Other Colorados

What do you think of when you think about Colorado? The wealthy high-tech cities of the Front Range—Denver, Boulder, Colorado Springs? The 54 peaks over 14,000 feet high? Ritzy ski resorts like Vail and Aspen with their billionaire burrows and condo-stuffed valleys?

It’s all there, of course, but so is another Colorado, or I should say other Colorados. Hidden villages that time forgot. Sweltering red-rock deserts. Vast plateaus full of lakes and rivers and forests—and nothing else.

My wife and I have just returned from four days of camping and hiking in the other Colorados, places that are nothing like what you read about in most of the tourist brochures and chamber of commerce websites. Despite the crush of millions of visitors to the Colorful State, these are still real places where you can be just as alone as your fantasy dictates and your feet allow.

The Colorado National Monument, Grand Mesa National Forest and the village of Creede are places that count their annual visitation in thousands rather than millions. They are a long ways from anywhere. And exploring them requires a bit of effort, imagination and fortitude. Some may count these as problems. For my wife and I, they are opportunities.

We began with a straight eight-hour, 400-mile drive from Tijeras to the Colorado National Monument, about 10 miles southwest of Grand Junction in northwestern Colorado, smack on the Utah border.

It is big—32 square miles—it is rugged—one of the roughest landscapes anywhere in the West—and it is unlike anything else in Colorado—thousand-foot-deep canyons sunken between vertical walls of glistening red rock and filled with spires and towers and natural bridges.

The national monument was created in 1911. In case you share President Donald Trump’s belief that national monuments are some kind of liberal conspiracy to deprive miners and loggers of making a living, the man who created the monument was William Howard Taft, a Republican and one of the most conservative presidents in American history.

The Colorado National Monument is on the eastern edge of the 130,000-square-mile Colorado Plateau, most of which is in Utah. It contains some two dozen national parks, forests and monuments, the greatest concentration of public lands in the country.

Big horn sheep in Colorado National Monument. Photo by Thelma Bowles.

The Colorado National Monument is a land of extremes, with bitter cold winters and summer temperatures well over 100 degrees. Even in mid-September, afternoon temperatures reach the low 90s. Altitudes range from just over 4,000 feet to nearly 7,000. Vegetation is sparse, but includes junipers, piñons and a variety of tough wildflowers clinging to patches of shade. There are dry waterfalls testifying to occasional flows during spring runoff and summer thunderstorms, but we did not see so much as a drop of surface water during our two days there. Families of big horn sheep calmly laze on rock outcrops with seemingly not a worry in the world.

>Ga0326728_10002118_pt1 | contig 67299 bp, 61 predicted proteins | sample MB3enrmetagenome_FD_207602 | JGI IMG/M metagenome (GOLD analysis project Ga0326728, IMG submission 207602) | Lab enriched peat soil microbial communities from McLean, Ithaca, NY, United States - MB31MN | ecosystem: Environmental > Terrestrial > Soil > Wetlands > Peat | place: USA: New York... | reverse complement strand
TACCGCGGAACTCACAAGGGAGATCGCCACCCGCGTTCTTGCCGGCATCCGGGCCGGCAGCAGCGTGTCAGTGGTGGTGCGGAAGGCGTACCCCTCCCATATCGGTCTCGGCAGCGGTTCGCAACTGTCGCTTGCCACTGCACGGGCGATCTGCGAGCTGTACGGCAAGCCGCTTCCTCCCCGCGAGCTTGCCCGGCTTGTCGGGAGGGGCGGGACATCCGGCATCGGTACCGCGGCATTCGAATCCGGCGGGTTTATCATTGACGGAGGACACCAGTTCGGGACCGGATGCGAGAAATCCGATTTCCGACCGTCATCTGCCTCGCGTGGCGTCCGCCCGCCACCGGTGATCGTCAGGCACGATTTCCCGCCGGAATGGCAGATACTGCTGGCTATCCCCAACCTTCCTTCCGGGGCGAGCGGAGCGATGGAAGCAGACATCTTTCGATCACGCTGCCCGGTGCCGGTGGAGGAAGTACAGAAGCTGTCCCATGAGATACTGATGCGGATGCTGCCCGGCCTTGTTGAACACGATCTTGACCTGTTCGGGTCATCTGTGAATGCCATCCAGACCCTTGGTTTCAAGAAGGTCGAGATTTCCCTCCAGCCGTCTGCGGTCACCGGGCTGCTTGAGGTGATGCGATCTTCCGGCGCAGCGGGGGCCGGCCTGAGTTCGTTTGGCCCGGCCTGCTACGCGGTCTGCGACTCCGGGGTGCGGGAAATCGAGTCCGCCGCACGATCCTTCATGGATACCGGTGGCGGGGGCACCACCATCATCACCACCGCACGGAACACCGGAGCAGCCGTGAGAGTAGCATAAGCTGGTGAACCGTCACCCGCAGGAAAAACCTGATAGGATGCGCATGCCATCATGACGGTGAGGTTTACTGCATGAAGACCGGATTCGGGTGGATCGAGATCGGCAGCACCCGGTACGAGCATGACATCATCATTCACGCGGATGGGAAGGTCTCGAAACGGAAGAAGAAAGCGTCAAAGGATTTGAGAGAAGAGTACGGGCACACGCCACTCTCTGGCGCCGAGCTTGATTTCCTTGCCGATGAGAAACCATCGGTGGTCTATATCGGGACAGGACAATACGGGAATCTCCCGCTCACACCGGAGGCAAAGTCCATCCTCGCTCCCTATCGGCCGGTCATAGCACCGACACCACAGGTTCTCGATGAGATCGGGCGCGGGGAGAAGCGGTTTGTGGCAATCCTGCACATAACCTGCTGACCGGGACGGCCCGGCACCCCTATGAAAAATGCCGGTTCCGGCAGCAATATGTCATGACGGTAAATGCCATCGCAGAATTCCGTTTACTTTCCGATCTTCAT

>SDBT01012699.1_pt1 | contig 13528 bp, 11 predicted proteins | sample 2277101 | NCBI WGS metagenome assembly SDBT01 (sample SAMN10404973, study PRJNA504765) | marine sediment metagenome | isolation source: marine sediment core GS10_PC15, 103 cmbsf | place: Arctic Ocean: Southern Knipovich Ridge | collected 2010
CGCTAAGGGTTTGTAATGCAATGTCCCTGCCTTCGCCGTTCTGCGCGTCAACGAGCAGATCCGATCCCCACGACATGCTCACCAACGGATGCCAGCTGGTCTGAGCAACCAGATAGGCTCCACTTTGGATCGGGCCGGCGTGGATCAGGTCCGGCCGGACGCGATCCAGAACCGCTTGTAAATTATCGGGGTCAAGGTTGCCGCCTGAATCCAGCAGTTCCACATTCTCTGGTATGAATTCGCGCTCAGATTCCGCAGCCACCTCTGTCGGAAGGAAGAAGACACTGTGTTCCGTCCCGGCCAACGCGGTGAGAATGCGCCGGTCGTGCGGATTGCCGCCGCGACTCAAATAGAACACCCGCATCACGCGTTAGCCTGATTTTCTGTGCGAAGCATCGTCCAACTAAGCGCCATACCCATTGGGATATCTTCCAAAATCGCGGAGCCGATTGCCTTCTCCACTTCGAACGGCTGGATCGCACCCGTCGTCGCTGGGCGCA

The principal geologic feature is Monument Canyon, named for the forest of spires that jut hundreds of feet upward from the canyon floor. We hiked for several hours down a steep switchback trail and through the canyon to the base of one of tallest towers, called Independence Monument. The name derives from the tradition of hundreds of climbers scaling the monument every July 4 to place a flag atop it.

When we told a monument ranger we were heading next to Grand Mesa, she sighed, ‘“You’re lucky. It’s cool there.” In fact it was more than cool. We shivered at night in our summer-weight sleeping bags with temperatures in the 30s at our 10,300-foot-high campsite on Cobbett Lake.

Grand Mesa, at 500 square miles, is the largest flat-top mountain in the world. An hour’s drive east of the Colorado National Monument and jutting 7,000 feet above the adjacent valleys, it is a landmark for all of northwestern Colorado.

We hiked one of the most popular long trails at Grand Mesa, the Crag Crest Trail, near our campsite. The trail led us for miles across the mesa with views of lakes and streams, deep valleys and mountain ranges extending seemingly forever. On the mesa, aspens have already begun turning to the shimmering gold of fall. Grand Mesa has a lot of deer and elk, and in the fall a lot of hunters, but we were able to escape unscathed and headed over a string of back roads to one of our favorite Colorado villages.

Creede used to be connected to the outside world only by dirt roads, to South From and lake City. Now, both roads are paved but the village with a population of 290 still feels like the end of the world. It nestles against the base of gigantic cliffs and boulders and is close to the source of the Rio Grande. Its two streets include a handful of basic motels, a cute bread and breakfast marooned across a creek whose bridge is closed, and the Creede Repertory Theater, of which the newspaper USA posted, “It is one of the 10 best places to see the lights way off Broadway.” The emphasis has got to be on the “way off”—1,950 miles to be exact.

A billboard at the entrance to the village proclaims, “Welcome to Creede, the Last Great Place.” It is indeed.

The grace of Colorado is that its towering mountains carve its geography into intimate spaces. America is not naturally an intimate land. It’s too big, too open, too sweeping, too undifferentiated, too mobile, too majestic. But in a few places, such as Creede, the feeling of intimacy survives. Certainly bigness has its virtues; but so too does smallness, and I am glad for it.